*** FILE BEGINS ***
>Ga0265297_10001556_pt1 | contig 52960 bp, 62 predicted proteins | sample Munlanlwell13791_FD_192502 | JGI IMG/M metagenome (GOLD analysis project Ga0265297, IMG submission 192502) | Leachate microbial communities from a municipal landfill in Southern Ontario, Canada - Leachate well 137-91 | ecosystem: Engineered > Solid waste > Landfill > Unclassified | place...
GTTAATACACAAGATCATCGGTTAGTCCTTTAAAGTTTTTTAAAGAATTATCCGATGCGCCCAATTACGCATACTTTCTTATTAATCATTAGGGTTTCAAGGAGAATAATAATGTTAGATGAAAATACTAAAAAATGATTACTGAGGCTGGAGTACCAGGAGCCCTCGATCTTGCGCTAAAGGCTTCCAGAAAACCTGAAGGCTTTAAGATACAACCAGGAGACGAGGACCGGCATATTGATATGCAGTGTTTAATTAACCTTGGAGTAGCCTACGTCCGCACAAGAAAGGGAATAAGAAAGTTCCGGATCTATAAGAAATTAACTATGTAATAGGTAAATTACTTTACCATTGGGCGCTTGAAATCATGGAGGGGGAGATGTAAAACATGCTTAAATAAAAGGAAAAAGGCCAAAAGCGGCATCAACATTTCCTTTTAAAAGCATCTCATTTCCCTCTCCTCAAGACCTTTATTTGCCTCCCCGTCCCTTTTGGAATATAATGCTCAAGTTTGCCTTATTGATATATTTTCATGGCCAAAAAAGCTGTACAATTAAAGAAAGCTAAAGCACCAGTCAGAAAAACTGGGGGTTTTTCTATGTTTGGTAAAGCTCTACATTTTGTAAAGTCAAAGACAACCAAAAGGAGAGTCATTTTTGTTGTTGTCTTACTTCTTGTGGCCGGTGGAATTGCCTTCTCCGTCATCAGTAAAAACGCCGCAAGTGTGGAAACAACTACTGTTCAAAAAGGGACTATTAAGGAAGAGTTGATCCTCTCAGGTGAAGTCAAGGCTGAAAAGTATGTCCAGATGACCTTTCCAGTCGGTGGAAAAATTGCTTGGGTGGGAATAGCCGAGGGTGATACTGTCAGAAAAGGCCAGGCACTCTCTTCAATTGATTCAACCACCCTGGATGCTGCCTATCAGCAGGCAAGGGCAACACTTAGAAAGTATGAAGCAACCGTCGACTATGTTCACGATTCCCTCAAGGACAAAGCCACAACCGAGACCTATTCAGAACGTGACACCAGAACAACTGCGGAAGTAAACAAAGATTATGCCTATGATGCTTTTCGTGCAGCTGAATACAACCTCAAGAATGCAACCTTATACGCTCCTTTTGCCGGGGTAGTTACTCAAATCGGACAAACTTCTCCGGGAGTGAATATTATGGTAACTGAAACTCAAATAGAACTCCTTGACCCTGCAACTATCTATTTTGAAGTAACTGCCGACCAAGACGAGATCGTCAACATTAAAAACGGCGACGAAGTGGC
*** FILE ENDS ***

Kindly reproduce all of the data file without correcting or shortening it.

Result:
>Ga0265297_10001556_pt1 | contig 52960 bp, 62 predicted proteins | sample Munlanlwell13791_FD_192502 | JGI IMG/M metagenome (GOLD analysis project Ga0265297, IMG submission 192502) | Leachate microbial communities from a municipal landfill in Southern Ontario, Canada - Leachate well 137-91 | ecosystem: Engineered > Solid waste > Landfill > Unclassified | place...
GTTAATACACAAGATCATCGGTTAGTCCTTTAAAGTTTTTTAAAGAATTATCCGATGCGCCCAATTACGCATACTTTCTTATTAATCATTAGGGTTTCAAGGAGAATAATAATGTTAGATGAAAATACTAAAAAATGATTACTGAGGCTGGAGTACCAGGAGCCCTCGATCTTGCGCTAAAGGCTTCCAGAAAACCTGAAGGCTTTAAGATACAACCAGGAGACGAGGACCGGCATATTGATATGCAGTGTTTAATTAACCTTGGAGTAGCCTACGTCCGCACAAGAAAGGGAATAAGAAAGTTCCGGATCTATAAGAAATTAACTATGTAATAGGTAAATTACTTTACCATTGGGCGCTTGAAATCATGGAGGGGGAGATGTAAAACATGCTTAAATAAAAGGAAAAAGGCCAAAAGCGGCATCAACATTTCCTTTTAAAAGCATCTCATTTCCCTCTCCTCAAGACCTTTATTTGCCTCCCCGTCCCTTTTGGAATATAATGCTCAAGTTTGCCTTATTGATATATTTTCATGGCCAAAAAAGCTGTACAATTAAAGAAAGCTAAAGCACCAGTCAGAAAAACTGGGGGTTTTTCTATGTTTGGTAAAGCTCTACATTTTGTAAAGTCAAAGACAACCAAAAGGAGAGTCATTTTTGTTGTTGTCTTACTTCTTGTGGCCGGTGGAATTGCCTTCTCCGTCATCAGTAAAAACGCCGCAAGTGTGGAAACAACTACTGTTCAAAAAGGGACTATTAAGGAAGAGTTGATCCTCTCAGGTGAAGTCAAGGCTGAAAAGTATGTCCAGATGACCTTTCCAGTCGGTGGAAAAATTGCTTGGGTGGGAATAGCCGAGGGTGATACTGTCAGAAAAGGCCAGGCACTCTCTTCAATTGATTCAACCACCCTGGATGCTGCCTATCAGCAGGCAAGGGCAACACTTAGAAAGTATGAAGCAACCGTCGACTATGTTCACGATTCCCTCAAGGACAAAGCCACAACCGAGACCTATTCAGAACGTGACACCAGAACAACTGCGGAAGTAAACAAAGATTATGCCTATGATGCTTTTCGTGCAGCTGAATACAACCTCAAGAATGCAACCTTATACGCTCCTTTTGCCGGGGTAGTTACTCAAATCGGACAAACTTCTCCGGGAGTGAATATTATGGTAACTGAAACTCAAATAGAACTCCTTGACCCTGCAACTATCTATTTTGAAGTAACTGCCGACCAAGACGAGATCGTCAACATTAAAAACGGCGACGAAGTGGC